Last year, I blogged about Test Data Builders here and here. I still use them heavily in my unit tests for creating objects with test data. Heck, I also use this pattern for fluent interfaces in production code. Here is a simple example of this approach:

 

   1: public class CustomerBuilder
   2: {
   3:     public String _firstName = "Homer";
   4:     public String _lastName = "Simpson";
   5:         
   6:     public CustomerBuilder WithFirstName(String firstName)
   7:     {
   8:         _firstName = firstName;
   9:         return this;    
  10:     }
  11:  
  12:     public CustomerBuilder WithLastName(String lastName)
  13:     {
  14:         _lastName = lastName;
  15:         return this;
  16:     }
  17:         
  18:     public Customer Build()
  19:     {
  20:         return new Customer(_firstName, _lastName);    
  21:     }
  22: }

This fluent builder class can then be used this way:
   1: Customer customer = new CustomerBuilder()
   2:     .WithFirstName("Homer")
   3:     .WithLastName("Simpson")
   4:     .Build();

A while ago, Greg Young started a series of blog posts on DDDD (Distributed Domain-Driven Design), which I can highly recommend. Make sure to catch up now you still can because I think that he has a lot of stuff coming up, which I’m really looking forward to.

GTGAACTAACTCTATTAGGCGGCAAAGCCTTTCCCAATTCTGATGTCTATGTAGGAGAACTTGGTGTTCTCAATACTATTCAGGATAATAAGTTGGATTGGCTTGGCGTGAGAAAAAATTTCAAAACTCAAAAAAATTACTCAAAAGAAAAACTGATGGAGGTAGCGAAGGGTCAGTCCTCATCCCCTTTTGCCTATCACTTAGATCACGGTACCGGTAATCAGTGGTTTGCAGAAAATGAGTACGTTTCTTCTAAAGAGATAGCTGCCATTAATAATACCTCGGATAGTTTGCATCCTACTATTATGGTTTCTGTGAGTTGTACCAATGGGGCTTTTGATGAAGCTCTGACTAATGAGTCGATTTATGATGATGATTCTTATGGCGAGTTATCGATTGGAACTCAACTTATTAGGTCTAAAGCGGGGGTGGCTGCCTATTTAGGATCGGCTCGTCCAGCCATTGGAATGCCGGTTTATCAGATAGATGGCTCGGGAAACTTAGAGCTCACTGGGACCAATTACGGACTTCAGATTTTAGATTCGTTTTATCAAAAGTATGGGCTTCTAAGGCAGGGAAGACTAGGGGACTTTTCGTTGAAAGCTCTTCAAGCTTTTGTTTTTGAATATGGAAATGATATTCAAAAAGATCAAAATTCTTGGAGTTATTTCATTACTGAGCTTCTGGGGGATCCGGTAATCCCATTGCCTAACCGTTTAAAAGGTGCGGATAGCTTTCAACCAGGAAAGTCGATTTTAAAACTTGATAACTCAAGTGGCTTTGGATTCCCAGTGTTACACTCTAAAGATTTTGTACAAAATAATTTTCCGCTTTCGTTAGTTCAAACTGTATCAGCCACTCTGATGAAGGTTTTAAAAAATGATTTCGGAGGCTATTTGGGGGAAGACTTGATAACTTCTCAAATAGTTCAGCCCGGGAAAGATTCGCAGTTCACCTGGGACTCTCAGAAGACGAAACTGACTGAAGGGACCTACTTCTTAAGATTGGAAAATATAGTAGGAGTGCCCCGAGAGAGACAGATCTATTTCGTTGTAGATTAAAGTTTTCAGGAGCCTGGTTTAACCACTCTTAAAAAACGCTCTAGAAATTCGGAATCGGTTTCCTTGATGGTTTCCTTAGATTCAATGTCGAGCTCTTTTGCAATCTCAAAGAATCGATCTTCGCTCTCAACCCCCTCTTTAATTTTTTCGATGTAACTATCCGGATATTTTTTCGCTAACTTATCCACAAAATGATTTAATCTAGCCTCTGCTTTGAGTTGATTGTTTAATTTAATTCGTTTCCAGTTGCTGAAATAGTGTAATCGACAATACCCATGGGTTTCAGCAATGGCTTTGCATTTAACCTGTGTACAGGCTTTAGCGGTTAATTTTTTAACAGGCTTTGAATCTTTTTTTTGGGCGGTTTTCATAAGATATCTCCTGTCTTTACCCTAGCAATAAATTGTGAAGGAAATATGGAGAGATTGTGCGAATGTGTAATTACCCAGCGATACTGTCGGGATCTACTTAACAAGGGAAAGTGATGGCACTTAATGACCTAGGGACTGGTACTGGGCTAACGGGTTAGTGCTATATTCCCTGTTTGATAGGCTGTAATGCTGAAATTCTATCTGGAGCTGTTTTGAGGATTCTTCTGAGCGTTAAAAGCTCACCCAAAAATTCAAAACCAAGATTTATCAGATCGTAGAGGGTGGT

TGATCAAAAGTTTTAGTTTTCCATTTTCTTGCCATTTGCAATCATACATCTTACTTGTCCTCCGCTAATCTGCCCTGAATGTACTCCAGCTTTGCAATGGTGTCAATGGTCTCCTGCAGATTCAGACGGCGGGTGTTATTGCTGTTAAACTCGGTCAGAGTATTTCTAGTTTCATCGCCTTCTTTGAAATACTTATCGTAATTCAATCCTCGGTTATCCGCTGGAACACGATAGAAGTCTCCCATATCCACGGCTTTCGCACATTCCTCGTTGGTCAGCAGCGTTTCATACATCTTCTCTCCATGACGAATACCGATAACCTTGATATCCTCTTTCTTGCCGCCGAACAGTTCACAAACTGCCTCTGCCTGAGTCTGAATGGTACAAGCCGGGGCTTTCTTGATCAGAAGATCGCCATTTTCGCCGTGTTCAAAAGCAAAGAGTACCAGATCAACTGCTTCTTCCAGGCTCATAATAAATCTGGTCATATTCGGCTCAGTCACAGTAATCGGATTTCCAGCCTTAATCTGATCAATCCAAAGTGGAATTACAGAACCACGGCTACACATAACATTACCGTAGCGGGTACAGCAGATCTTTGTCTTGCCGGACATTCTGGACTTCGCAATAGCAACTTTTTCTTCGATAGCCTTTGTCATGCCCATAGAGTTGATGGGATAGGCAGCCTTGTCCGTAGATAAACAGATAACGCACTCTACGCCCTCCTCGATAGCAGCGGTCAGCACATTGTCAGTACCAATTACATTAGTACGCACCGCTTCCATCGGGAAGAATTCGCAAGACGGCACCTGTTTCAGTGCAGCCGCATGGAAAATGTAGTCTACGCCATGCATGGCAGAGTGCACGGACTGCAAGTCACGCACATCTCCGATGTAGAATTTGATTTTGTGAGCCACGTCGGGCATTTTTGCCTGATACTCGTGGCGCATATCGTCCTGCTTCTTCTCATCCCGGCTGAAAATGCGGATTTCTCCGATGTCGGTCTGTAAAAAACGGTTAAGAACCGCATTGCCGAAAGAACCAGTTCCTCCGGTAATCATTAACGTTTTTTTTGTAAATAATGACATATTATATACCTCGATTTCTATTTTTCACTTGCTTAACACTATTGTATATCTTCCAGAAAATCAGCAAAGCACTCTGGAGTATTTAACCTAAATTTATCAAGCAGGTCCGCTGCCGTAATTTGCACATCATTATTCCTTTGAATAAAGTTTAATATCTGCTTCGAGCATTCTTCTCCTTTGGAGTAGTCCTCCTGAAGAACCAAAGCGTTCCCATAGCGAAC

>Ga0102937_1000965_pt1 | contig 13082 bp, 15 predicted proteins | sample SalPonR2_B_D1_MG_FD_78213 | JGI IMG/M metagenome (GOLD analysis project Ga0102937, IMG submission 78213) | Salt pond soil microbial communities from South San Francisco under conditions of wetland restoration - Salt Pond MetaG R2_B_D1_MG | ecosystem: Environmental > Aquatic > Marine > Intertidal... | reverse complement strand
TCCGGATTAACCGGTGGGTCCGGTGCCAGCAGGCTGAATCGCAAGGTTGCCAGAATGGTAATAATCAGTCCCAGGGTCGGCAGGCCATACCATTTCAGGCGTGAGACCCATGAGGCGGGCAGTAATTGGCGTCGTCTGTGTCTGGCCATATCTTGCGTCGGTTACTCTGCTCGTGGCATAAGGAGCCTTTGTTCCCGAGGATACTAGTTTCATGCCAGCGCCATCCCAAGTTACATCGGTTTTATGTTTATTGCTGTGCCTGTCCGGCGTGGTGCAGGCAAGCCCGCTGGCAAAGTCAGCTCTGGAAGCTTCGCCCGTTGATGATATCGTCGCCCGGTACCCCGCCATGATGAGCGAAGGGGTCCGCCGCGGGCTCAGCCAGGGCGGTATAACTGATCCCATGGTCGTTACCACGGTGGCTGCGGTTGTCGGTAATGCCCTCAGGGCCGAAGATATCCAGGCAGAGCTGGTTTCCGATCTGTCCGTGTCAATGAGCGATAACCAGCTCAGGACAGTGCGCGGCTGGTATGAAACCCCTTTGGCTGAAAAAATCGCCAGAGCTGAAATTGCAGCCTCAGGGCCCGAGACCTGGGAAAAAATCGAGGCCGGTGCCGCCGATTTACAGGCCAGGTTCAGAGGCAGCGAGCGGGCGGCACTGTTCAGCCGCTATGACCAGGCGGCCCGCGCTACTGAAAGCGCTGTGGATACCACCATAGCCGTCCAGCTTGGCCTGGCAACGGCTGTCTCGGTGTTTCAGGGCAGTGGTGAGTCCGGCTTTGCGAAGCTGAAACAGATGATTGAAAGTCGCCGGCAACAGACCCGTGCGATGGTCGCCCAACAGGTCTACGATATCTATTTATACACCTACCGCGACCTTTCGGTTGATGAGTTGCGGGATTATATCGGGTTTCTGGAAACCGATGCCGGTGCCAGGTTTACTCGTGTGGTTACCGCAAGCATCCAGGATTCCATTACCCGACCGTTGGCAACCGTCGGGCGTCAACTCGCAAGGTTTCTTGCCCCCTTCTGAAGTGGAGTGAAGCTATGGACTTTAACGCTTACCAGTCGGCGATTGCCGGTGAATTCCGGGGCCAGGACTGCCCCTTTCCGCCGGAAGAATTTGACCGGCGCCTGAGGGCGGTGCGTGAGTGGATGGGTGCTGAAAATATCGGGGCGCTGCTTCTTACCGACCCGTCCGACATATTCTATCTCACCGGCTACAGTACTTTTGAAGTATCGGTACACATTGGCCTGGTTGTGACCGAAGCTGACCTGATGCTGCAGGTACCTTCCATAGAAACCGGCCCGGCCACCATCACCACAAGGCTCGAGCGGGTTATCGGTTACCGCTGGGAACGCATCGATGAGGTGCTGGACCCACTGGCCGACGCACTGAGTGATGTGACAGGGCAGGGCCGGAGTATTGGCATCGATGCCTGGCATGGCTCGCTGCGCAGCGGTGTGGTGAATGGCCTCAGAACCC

Anyhow, Greg had a couple of posts on fluent builders, which you can read here, here and here. I noticed an interesting approach in the way that the target object is built. Here is an example of this approach:

 

   1: public class CustomerBuilder
   2: {
   3:     public String _firstName = "Homer";
   4:     public String _lastName = "Simpson";
   5:         
   6:     public CustomerBuilder WithFirstName(String firstName)
   7:     {
   8:         _firstName = firstName;
   9:         return this;    
  10:     }
  11:  
  12:     public CustomerBuilder WithLastName(String lastName)
  13:     {
  14:         _lastName = lastName;
  15:         return this;
  16:     }
  17:         
  18:     public Customer Build()
  19:     {
  20:         return new Customer(_firstName, _lastName);    
  21:     }
  22:  
  23:     public static implicit operator Customer(
  24:         CustomerBuilder builder) 
  25:     {  
  26:         return builder.Build()    
  27:     } 
  28: }

which results in the following usage:

 

   1: Customer customer = new CustomerBuilder()
   2:     .WithFirstName("Homer")
   3:     .WithLastName("Simpson");

Adding an implicit cast operator to the builder class makes that its no longer required to explicitly call the Build method. I keep the Build method around for backwards-compatibility reasons or in case I ever need it again (violating YAGNI in the process, I know, I know). I find that adding the implicit cast operator adds to the readability of the fluent interface, don’t you agree?

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  • http://www.elegantcode.com Jarod

    agree!

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